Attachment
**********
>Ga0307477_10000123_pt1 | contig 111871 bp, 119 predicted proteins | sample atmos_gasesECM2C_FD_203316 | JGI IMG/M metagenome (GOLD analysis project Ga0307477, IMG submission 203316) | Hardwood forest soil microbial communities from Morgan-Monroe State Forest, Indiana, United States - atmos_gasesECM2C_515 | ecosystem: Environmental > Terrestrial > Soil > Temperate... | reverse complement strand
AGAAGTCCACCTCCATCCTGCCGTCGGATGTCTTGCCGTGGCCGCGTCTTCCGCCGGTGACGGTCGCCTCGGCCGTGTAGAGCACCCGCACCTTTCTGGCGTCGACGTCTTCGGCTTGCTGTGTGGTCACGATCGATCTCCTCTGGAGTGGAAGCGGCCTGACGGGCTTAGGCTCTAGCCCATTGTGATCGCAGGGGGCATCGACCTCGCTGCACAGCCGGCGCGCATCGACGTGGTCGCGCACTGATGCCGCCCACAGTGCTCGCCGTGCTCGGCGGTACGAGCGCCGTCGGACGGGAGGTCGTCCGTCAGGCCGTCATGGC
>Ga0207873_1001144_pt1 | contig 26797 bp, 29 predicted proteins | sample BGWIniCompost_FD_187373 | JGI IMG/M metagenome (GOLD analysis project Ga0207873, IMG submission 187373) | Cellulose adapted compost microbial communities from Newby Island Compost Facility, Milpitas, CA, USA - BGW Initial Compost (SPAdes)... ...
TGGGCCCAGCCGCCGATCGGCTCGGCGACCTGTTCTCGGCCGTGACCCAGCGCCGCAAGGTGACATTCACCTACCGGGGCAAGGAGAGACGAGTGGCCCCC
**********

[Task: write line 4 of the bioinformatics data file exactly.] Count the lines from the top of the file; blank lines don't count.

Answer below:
TGGGCCCAGCCGCCGATCGGCTCGGCGACCTGTTCTCGGCCGTGACCCAGCGCCGCAAGGTGACATTCACCTACCGGGGCAAGGAGAGACGAGTGGCCCCC